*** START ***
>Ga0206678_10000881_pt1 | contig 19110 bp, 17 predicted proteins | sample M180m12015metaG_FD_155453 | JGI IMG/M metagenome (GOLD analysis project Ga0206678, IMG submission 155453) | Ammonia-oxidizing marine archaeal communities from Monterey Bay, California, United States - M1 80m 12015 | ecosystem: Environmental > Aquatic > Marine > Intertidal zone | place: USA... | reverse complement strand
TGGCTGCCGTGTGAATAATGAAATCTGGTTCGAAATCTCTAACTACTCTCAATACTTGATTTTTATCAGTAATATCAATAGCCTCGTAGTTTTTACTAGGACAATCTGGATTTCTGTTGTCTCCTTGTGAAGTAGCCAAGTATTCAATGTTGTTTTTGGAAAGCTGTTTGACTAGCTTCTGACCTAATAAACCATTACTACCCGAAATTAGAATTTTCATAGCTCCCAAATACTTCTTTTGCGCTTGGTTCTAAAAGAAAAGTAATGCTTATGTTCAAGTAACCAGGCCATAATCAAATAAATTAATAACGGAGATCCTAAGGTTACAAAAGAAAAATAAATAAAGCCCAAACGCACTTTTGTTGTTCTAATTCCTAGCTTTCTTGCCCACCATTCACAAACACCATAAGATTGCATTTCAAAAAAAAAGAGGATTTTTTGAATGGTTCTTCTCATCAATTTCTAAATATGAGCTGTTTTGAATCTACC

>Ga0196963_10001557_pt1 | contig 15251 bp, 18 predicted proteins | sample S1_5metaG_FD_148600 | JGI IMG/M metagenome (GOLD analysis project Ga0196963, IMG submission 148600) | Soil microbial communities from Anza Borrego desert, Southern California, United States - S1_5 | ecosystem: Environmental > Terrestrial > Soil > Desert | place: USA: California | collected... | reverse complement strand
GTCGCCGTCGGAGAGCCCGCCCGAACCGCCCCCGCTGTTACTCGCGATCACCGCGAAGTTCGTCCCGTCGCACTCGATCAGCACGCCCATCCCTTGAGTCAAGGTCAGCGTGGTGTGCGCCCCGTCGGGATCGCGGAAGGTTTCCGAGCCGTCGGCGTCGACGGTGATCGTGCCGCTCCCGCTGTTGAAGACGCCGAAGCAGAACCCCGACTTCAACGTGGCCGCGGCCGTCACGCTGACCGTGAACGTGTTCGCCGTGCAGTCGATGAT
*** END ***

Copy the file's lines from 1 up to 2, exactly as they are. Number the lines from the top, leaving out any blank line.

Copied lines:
>Ga0206678_10000881_pt1 | contig 19110 bp, 17 predicted proteins | sample M180m12015metaG_FD_155453 | JGI IMG/M metagenome (GOLD analysis project Ga0206678, IMG submission 155453) | Ammonia-oxidizing marine archaeal communities from Monterey Bay, California, United States - M1 80m 12015 | ecosystem: Environmental > Aquatic > Marine > Intertidal zone | place: USA... | reverse complement strand
TGGCTGCCGTGTGAATAATGAAATCTGGTTCGAAATCTCTAACTACTCTCAATACTTGATTTTTATCAGTAATATCAATAGCCTCGTAGTTTTTACTAGGACAATCTGGATTTCTGTTGTCTCCTTGTGAAGTAGCCAAGTATTCAATGTTGTTTTTGGAAAGCTGTTTGACTAGCTTCTGACCTAATAAACCATTACTACCCGAAATTAGAATTTTCATAGCTCCCAAATACTTCTTTTGCGCTTGGTTCTAAAAGAAAAGTAATGCTTATGTTCAAGTAACCAGGCCATAATCAAATAAATTAATAACGGAGATCCTAAGGTTACAAAAGAAAAATAAATAAAGCCCAAACGCACTTTTGTTGTTCTAATTCCTAGCTTTCTTGCCCACCATTCACAAACACCATAAGATTGCATTTCAAAAAAAAAGAGGATTTTTTGAATGGTTCTTCTCATCAATTTCTAAATATGAGCTGTTTTGAATCTACC